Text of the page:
Look for a job, and it’s everywhere — high school diploma or GED required. Most jobs require one of these pieces of paper. When an individual doesn’t have that diploma, it takes a GED to qualify. Night School, helps us to prepare for that all-important GED exam.
Tests in an educational setting have never agreed with Teddy Walker (Kevin Hart). Since walking out of a practice standardized test, Teddy has wanted to avoid anything that remotely has to do with education and testing. But he has a future thanks to his current job as a successful salesman. Teddy’s boss has decided that, once he retires, Teddy will get the business. But then Teddy’s future explodes in front of his eyes. Now out of a job and searching for a career, Teddy knows he must get his GED, and that means night school.
And so, Teddy heads back to the school he once attended as a young man. It’s there Teddy encounters Stewart (Taran Killam), a jealous ex-classmate who is Piedmont High School’s principal. While Stewart want to keep him out, the night school teacher is there for anyone who wants to take her class.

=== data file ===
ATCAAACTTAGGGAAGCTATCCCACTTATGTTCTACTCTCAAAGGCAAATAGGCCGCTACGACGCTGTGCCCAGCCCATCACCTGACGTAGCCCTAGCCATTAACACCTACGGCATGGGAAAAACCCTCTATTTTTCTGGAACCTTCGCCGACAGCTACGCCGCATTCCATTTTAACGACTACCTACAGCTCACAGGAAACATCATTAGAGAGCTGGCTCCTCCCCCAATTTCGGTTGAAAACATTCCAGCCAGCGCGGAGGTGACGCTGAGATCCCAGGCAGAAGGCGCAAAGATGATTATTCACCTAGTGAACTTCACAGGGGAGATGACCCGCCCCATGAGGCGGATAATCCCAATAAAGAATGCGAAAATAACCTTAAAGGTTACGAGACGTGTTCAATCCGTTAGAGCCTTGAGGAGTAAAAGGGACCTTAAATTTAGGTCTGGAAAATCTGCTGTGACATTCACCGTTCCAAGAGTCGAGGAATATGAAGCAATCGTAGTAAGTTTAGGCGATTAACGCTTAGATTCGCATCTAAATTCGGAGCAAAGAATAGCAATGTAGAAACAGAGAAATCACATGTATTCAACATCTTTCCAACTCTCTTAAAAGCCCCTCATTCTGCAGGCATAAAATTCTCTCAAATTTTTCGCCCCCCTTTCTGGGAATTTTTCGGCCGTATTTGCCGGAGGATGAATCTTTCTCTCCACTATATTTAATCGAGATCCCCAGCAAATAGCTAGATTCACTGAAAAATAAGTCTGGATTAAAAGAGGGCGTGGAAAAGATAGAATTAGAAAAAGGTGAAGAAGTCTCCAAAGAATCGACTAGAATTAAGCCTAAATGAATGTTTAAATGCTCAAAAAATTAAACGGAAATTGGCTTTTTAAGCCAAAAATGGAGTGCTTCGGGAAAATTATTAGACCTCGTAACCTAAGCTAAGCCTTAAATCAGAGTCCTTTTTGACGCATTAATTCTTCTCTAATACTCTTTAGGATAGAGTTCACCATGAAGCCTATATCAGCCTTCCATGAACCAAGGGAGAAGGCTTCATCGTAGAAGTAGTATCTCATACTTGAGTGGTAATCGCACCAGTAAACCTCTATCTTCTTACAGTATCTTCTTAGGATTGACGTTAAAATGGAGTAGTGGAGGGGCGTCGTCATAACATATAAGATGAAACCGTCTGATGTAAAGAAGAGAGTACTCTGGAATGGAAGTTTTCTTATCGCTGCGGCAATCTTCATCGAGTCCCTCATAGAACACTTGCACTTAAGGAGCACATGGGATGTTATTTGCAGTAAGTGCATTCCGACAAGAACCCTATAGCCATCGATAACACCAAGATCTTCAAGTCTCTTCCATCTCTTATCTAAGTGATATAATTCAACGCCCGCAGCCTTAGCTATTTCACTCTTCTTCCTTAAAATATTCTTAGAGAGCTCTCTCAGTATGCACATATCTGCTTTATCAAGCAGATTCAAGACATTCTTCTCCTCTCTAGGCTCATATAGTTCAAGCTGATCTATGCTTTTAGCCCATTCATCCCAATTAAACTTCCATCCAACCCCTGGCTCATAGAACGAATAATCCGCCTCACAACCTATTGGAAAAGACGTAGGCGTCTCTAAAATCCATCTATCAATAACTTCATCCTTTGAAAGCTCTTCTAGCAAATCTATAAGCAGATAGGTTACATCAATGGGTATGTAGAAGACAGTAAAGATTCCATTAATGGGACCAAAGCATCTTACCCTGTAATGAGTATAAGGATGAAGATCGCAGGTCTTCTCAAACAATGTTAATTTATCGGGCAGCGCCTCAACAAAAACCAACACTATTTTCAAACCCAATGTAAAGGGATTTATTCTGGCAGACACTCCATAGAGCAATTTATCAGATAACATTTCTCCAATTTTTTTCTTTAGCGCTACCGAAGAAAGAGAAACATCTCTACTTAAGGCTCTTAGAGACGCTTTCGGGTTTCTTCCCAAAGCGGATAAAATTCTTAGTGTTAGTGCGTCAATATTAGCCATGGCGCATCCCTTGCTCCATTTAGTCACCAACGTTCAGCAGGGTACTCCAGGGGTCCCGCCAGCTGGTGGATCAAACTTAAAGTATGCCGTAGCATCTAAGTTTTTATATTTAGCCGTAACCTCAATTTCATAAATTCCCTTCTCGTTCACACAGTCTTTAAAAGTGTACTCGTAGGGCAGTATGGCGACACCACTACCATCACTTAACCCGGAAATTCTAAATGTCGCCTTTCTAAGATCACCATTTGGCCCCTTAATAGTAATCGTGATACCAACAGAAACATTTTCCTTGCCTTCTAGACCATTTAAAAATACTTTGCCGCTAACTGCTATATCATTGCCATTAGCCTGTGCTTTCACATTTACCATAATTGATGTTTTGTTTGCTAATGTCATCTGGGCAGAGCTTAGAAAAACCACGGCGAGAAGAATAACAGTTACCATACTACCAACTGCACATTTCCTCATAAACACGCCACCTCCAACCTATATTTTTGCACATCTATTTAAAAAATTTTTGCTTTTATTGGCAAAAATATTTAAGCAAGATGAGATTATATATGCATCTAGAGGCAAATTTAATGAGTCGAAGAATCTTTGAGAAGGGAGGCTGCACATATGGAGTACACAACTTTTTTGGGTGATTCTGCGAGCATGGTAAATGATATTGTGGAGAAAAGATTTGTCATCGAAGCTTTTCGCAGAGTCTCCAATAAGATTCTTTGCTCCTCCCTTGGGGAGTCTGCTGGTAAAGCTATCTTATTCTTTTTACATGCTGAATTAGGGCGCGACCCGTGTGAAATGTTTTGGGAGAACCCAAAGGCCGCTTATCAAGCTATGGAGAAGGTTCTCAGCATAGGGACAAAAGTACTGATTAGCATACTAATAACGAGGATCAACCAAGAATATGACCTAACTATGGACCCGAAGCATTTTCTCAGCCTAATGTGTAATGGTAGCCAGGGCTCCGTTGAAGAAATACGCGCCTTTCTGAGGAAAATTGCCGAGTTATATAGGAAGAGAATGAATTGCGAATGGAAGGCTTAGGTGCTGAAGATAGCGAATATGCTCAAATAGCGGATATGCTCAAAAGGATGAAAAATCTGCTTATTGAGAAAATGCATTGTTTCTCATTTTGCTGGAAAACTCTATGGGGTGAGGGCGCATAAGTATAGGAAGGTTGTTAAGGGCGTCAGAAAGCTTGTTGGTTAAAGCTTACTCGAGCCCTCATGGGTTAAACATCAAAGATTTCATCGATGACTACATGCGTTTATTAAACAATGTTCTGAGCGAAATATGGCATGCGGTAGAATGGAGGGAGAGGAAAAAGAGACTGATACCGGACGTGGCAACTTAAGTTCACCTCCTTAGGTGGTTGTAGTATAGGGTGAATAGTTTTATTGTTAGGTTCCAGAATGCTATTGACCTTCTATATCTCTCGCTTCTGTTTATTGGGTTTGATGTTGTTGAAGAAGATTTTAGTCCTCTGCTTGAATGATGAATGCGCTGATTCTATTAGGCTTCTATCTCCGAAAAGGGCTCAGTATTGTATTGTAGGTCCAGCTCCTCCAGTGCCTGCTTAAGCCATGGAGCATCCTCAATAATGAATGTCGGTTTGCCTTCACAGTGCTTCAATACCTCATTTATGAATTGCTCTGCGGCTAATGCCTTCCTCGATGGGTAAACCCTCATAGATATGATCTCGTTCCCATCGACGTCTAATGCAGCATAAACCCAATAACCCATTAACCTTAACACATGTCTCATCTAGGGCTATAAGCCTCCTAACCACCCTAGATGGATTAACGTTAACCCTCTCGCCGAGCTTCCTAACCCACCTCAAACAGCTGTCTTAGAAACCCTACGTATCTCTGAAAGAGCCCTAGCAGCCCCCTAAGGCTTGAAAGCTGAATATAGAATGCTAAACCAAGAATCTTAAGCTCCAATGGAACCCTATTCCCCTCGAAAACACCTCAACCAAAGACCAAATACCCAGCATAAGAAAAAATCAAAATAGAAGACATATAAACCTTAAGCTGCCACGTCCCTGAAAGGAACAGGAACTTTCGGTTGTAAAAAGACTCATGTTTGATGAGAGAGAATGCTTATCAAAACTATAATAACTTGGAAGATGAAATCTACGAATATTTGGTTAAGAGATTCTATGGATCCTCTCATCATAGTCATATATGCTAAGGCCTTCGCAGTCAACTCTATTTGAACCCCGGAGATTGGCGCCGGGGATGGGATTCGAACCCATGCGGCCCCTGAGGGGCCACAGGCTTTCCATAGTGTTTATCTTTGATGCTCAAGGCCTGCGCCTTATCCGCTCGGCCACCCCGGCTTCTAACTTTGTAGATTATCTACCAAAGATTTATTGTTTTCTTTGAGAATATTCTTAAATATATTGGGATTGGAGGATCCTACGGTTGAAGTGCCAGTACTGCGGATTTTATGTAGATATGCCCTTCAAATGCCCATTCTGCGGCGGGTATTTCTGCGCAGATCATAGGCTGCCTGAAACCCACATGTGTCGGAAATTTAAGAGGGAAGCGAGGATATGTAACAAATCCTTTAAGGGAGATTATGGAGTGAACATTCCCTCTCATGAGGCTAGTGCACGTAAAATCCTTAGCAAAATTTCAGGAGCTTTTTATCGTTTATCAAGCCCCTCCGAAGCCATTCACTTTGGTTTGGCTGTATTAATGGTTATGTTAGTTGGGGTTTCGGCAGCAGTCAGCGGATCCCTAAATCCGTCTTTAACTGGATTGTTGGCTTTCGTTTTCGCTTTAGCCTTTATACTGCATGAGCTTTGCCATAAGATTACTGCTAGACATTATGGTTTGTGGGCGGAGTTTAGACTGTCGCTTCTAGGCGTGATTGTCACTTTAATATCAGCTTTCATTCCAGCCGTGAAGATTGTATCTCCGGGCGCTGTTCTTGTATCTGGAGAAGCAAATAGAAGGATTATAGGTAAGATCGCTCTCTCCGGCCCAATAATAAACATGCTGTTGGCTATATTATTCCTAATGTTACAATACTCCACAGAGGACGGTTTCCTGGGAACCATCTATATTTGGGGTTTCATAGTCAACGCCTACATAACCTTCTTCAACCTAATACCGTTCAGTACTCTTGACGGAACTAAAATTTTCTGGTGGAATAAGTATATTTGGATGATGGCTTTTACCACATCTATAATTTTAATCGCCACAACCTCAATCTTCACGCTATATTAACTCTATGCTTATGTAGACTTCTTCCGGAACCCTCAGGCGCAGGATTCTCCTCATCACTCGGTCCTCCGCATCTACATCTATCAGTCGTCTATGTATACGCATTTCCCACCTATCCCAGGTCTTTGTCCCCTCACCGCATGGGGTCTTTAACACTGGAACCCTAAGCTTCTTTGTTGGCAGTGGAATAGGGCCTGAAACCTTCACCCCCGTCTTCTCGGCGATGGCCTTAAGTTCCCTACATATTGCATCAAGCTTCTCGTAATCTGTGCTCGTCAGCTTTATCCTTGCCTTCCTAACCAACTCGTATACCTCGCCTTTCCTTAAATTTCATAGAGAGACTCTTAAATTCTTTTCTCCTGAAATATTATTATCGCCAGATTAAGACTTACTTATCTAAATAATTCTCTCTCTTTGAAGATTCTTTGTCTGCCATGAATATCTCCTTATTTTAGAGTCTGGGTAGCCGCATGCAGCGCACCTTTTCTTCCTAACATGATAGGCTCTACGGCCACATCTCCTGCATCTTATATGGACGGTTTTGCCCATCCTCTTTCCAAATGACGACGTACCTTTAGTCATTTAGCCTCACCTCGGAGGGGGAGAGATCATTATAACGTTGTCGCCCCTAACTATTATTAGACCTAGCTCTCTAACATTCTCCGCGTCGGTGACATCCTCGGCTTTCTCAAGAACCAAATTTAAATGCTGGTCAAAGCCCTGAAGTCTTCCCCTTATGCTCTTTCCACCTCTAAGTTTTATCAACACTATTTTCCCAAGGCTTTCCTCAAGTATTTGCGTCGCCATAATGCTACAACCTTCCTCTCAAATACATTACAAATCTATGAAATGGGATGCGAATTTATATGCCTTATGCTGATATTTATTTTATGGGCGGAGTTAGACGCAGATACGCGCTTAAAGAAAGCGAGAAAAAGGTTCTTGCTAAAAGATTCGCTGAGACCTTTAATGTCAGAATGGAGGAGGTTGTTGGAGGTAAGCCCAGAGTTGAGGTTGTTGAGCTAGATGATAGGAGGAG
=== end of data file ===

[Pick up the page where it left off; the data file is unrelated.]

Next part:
Carrie (Tiffany Haddish) teaches at the high school during the day and runs the GED prep class at night. As a teacher, Carrie wants everyone to succeed and is quick to discover that Teddy has a learning disability. Upon finding this out, she does what all good teachers do and figures out how to reach him. But can he overcome his past struggles to succeed, even with her help?
Hart and Haddish are a dream combination. They are the two actors you would want to lead any comedy. But here in Night School, they didn’t burst off the screen as I would like. The scenes with the two of them should have been the top moments in the film, and yet they fell a little short of expectations.
I love the supporting cast here, with Killam, Rob Riggle, Romany Malco, Keith David, Mary Lynn Rajskub and others each getting their moments in the sun. At times, Night School is quite funny; however the whole of the film was very uneven. Many moments felt more like little vignettes that suppressed the flow of the film.
Despite the lot of very talented individuals, Night School needed to do some extra credit for an A. Instead, it did just enough to earn a passing grade.
Night School is available On Demand now — check your cable system for availability